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A renegade officer with Australia's Defence Intelligence Organisation (DIO), embarks on a ruthless quest for extreme personal wealth. His private crusade.
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Sign in. Become an FT subscriber to read: Boomerang staff: is returning to an old workplace a good idea? Explore the new agenda We live in a time of disruption but where others see difficulty, we see opportunity - not just to survive but to thrive.
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Choose your subscription. For 4 weeks receive unlimited Premium digital access to the FT's trusted, award-winning business news. Premium Digital. Team or Enterprise. The remains were off about twenty yards eating bunch grass. In the gloom and uncertainty of night, I had shot six shots into an old windlass near a deserted shaft. Boomerang and I get along first-rate together. When I am lonesome I shoot at him, and when he is lonesome he comes up and lays his head across my shoulder, and looks at me with great soulful eyes and sings to me.
On our way in from the mines we saw one of those beautiful sights so common in this high altitude and clear atmosphere. It was a mirage. In the party were a lawyer, a United States official, a banker and myself. The other three members of the quartet, aside from myself are very modest men and do not wish to have their names mentioned.
MY MULE BOOMERANG,
They were very particular about it and I have respected their wishes. Whatever Messrs. Blake, Snow or Ivinson ask me to do I will always do cheerfully. But we were speaking about the mirage. Across to the northeast our attention was at first attracted by a rank of gray towers growing taller and taller till their heads were lifted into the sky above, while at their feet there soon appeared a glassy lake in which was reflected the outlines of the massive gray walls above.
It was a beautiful sight. The picture was as still and lovely to look upon as a school ma'am. We all went into raptures. It looked like some beautiful scene in Palestine. At least Snow said so, and he has read a book about Palestine, and ought to know. There was a silence in the air which seemed to indicate the deserted sepulchre of other days, and the grim ruins towering above the depths of clear waters on whose surface was mirrored the visage of the rocks and towers on their banks, all spoke of repose and decay and the silent, stately tread of relentless years.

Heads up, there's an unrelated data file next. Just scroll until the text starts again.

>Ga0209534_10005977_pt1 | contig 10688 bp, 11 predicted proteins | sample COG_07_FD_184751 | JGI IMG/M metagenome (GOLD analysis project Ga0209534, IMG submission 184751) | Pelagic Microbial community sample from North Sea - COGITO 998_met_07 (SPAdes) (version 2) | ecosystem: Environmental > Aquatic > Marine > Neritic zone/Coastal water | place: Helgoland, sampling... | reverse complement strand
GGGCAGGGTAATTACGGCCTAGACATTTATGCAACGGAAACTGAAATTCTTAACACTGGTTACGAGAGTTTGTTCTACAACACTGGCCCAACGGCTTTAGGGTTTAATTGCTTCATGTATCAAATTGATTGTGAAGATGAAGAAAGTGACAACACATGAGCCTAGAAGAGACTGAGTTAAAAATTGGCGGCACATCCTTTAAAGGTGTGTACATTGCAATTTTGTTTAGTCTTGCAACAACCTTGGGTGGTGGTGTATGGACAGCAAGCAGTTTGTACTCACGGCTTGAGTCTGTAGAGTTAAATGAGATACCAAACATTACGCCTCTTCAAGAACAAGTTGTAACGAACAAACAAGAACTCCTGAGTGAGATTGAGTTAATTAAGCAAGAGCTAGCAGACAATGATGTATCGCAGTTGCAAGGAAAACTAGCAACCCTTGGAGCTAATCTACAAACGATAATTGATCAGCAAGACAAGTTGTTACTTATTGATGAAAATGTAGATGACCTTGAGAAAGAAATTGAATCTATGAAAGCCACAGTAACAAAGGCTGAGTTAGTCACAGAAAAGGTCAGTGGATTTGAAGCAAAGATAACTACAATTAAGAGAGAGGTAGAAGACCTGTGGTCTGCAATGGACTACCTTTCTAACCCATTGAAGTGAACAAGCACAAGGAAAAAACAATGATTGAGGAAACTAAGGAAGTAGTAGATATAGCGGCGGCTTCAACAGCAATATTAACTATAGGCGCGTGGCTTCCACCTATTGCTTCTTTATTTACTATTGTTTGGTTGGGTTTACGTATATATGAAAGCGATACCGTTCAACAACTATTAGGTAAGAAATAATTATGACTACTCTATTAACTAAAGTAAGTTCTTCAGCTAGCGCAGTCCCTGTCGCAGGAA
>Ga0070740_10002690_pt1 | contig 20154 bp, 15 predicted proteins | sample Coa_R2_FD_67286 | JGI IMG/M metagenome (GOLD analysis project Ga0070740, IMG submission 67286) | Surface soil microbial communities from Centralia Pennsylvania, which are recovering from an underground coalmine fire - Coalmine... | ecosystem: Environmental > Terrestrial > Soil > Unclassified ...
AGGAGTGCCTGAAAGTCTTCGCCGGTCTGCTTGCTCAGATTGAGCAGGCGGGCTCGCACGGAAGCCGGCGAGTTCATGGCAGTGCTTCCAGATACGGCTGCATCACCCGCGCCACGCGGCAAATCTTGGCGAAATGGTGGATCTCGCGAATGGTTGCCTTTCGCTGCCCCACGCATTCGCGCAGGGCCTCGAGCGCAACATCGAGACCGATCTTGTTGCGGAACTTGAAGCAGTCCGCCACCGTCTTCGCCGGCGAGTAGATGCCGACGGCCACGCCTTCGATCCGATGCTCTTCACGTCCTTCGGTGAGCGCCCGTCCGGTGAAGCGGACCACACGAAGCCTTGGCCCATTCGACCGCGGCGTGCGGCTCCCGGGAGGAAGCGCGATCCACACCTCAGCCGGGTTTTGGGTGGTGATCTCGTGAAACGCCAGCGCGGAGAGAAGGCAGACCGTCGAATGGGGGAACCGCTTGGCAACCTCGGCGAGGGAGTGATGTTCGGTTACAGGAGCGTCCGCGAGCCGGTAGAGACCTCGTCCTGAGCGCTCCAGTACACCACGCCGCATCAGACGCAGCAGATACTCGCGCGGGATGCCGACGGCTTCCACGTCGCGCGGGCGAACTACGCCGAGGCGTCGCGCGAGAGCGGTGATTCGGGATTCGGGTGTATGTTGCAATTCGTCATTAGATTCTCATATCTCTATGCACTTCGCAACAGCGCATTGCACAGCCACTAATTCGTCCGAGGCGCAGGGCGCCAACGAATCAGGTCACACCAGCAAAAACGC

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By and by, from out the grey background of the picture, there stole the wild, tremulous, heart-broken wail of a mule. It seemed to jar upon the surroundings and clash harshly against our sensitive natures. Some one of the party swore a little. Then another one came to the front, and took the job off his hands. We all joined, in a gentlemanly kind of way, in condemning the mule for his lack of tact, to say the least.
All at once the line of magnificent ruins shortened and became reduced in height. They changed their positions and moved off to the left, and our dream had melted into the matter of fact scene of twenty-two immigrant wagons drawn by rat-tail mules and driven by long-haired Mormons, with the dirt and bacon rinds of prehistoric times adhering to them everywhere. We are only marching toward the tomb, after all. We should learn a valuable lesson from this and never tell a lie.
T he romantic story of Damon and Pythias, which has been celebrated in verse and song, for over two thousand years, is supposed to have originated during the reign of Dionysius I. He must have been called "The Elder," more for a joke than anything else, as he was by inclination a Unitarian, although he was never a member of any church whatever, and was in fact the wickedest man in all Syracuse.
Dionysius arose to the throne from the ranks, and used to call himself a self-made man. He was tyrannical, severe and selfish, as all self-made men are. Self-made men are very prone to usurp the prerogative of the Almighty and overwork themselves. They are not satisfied with the position of division superintendent of creation, but they want to be most worthy high grand muck-a-muck of the entire ranch, or their lives are gloomy fizzles.
Never Sharpen a Boomerang
Dionysius was indeed so odious and so overbearing toward his subjects that he lived in constant fear of assassination at their hands. This fear robbed him of his rest and rendered life a dreary waste to the tyrannical king.
He lived in constant dread that each previous moment would be followed by the succeeding one. He would eat a hearty supper and retire to rest, but the night would be cursed with horrid dreams of the Scythians and White River Utes peeling off his epidermis and throwing him into a boiling cauldron with red pepper and other counter-irritants, while they danced the Highland fling around this royal barbecue.